their bare hands they brush off the glowing coals from the
braziers, making inarticulate sounds that are taken to be
mantras, magic formulas, mumbled by the heavenly nymphs
that have entered their bodies. From now on they are addressed
as goddesses. Women attendants remove their white skirts
and replace them with gilt ones. Their waists are tightly
bound in strips of gold cloth, and each girl is given a
jacket, a golden bodice, and a silver belt, in all a Iegong
costume. The jewellery that lay in the bowl of holy water
is put on again. The holy head-dresses of gold are brought
in on cushions decorated with fresh frangipani flowers,
and [lie girls are guided so that they can put them on themselves
while the women sing about the beauty of the head-dresses
and the elegance of their clothes:
The head-dress, the head-dress circled with jasmines, the
garuda mungkur ornament on its back, enhanced with sempol
and gambir flowers, crowned with fragrant sandat and yellow
pistils of merak.
Tightly bound in their sashes they dance in the middle of
the court, they dance slowly and glide from side to side,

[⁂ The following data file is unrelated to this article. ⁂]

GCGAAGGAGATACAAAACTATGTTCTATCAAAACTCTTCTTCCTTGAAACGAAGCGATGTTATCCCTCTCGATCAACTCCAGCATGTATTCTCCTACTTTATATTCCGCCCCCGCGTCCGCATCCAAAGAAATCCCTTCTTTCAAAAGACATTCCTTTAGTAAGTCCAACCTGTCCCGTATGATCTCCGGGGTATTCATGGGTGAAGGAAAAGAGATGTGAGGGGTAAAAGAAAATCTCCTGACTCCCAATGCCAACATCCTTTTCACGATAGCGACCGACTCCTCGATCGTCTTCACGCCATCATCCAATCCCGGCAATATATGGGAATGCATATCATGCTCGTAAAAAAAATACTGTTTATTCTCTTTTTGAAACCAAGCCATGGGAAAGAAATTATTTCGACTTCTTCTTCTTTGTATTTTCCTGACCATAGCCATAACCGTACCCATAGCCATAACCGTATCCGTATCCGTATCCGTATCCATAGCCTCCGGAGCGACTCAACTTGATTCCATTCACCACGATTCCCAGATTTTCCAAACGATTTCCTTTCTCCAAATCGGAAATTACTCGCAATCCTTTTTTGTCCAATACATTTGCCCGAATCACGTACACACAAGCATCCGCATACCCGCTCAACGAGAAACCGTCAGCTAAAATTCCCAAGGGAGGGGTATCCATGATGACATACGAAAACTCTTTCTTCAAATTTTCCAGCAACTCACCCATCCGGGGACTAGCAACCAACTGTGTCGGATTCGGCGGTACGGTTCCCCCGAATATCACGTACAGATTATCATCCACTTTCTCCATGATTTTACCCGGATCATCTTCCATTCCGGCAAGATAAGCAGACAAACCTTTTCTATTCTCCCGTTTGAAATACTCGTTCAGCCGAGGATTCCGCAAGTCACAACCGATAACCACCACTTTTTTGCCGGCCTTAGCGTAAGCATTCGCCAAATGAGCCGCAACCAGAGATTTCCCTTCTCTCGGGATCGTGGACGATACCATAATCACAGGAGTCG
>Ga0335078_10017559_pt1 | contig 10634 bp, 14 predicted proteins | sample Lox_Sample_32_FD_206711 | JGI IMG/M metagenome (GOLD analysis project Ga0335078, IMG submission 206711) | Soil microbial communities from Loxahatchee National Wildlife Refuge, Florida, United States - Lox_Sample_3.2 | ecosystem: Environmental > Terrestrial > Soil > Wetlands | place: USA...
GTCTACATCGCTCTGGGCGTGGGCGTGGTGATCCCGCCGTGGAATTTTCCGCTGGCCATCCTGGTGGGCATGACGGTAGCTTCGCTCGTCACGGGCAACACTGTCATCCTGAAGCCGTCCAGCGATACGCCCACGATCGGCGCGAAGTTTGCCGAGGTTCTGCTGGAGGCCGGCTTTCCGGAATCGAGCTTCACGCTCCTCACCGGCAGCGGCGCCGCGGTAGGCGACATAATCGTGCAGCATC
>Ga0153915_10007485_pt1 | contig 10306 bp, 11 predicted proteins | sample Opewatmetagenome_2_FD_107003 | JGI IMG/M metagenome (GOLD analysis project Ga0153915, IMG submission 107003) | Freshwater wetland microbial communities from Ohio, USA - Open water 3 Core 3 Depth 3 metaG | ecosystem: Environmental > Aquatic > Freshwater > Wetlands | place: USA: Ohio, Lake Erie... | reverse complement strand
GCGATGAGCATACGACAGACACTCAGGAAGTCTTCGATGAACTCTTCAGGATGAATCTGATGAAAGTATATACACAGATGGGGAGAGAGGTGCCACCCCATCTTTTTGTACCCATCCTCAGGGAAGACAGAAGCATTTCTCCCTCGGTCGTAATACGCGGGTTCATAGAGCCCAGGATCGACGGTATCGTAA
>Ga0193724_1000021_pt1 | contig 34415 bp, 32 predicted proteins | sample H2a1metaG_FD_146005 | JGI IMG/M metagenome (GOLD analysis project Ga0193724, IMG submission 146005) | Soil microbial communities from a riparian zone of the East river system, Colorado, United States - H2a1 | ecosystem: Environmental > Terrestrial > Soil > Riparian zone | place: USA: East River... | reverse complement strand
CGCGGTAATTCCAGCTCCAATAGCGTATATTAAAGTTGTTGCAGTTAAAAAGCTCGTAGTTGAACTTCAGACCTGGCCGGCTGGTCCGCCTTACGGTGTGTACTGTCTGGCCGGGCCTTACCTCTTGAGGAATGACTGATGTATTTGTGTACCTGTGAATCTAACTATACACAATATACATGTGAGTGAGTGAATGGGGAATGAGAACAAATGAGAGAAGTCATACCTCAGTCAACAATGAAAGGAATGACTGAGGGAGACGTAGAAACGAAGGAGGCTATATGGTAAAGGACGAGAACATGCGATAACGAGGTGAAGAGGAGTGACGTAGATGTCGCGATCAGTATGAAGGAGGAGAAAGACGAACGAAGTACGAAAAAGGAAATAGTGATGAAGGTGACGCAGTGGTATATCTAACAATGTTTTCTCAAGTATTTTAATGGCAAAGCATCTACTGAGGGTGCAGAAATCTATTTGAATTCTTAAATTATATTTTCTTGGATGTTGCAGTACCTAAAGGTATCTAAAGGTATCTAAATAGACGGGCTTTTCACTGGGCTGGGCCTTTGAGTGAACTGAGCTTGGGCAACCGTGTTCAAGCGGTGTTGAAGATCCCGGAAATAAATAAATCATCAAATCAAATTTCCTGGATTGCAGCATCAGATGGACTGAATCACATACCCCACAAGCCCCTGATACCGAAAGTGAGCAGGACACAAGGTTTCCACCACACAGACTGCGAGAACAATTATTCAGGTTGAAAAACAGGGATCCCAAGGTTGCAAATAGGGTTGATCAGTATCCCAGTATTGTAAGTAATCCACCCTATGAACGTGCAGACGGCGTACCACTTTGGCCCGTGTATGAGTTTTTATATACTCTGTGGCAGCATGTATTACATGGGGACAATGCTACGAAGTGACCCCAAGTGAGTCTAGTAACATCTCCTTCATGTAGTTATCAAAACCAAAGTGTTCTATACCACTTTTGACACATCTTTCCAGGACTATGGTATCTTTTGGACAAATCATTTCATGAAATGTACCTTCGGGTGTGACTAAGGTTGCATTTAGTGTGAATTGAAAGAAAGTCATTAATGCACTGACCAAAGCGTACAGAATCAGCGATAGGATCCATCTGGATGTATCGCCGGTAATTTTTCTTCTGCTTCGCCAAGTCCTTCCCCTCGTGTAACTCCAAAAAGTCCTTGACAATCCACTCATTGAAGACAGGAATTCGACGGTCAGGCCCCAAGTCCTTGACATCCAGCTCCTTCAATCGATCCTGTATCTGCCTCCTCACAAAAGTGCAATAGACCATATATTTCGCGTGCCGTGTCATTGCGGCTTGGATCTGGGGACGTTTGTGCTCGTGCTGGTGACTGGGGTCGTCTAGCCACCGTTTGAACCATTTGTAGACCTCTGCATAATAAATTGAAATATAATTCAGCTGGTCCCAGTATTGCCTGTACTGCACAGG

sway and swing in ecstasy.
The pemangku, until then motionless and concentrating, now
takes a coconut with the holy water about to be sanctified,
water in which have been placed various sorts of flowers
and three small branches of dadap bound in red, black, and
white thread. Then he asks the sanghyangs to turn the water
into an amulet.
sanghyangs begin to dance with closed eves, accompanied
by alternating choruses of the men who sing in furious syncopation:
" Kechak-kechak-kechak - chakchakchak-chak! - and by
the women who sing:
flower menuk that makes one happy, the white flower, it
is - it is - it is white and in rows, like the stars above,
like the constellations, like the constellation kartika,
that scintillates, they scintillate, scintillate and fade
away, fade away and disappear, disappear, disappear because
of the moonlight.
Lengkik, lengkik, lengkik, says the plaintive song of the
lonely dasih bird that was left behind. Oh, how he cries!
He cries, cries like the cry of a child who must be amused,
amused by the dancing of the dedaris. Lengkik, lengkik,
swing and sway in ecstasy. . .
The sanghyangs may suddenly decide to go to another temple
or tour the village, chasing the Ieyaks, followed by the
singing men and women. The sanghyangs must not touch the
impure ground outside the temple and are carried everywhere
on the shoulders of men.
stop at a second temple, where a pile of coconut shells
burns in the centre of the court. The sanghyangs dance unconcerned
in and out of the fire, scattering the glowing coals in
all directions with their bare feet. They may even decide
to take a bath of fire, picking up the coals in both hands
and pouring them over themselves.
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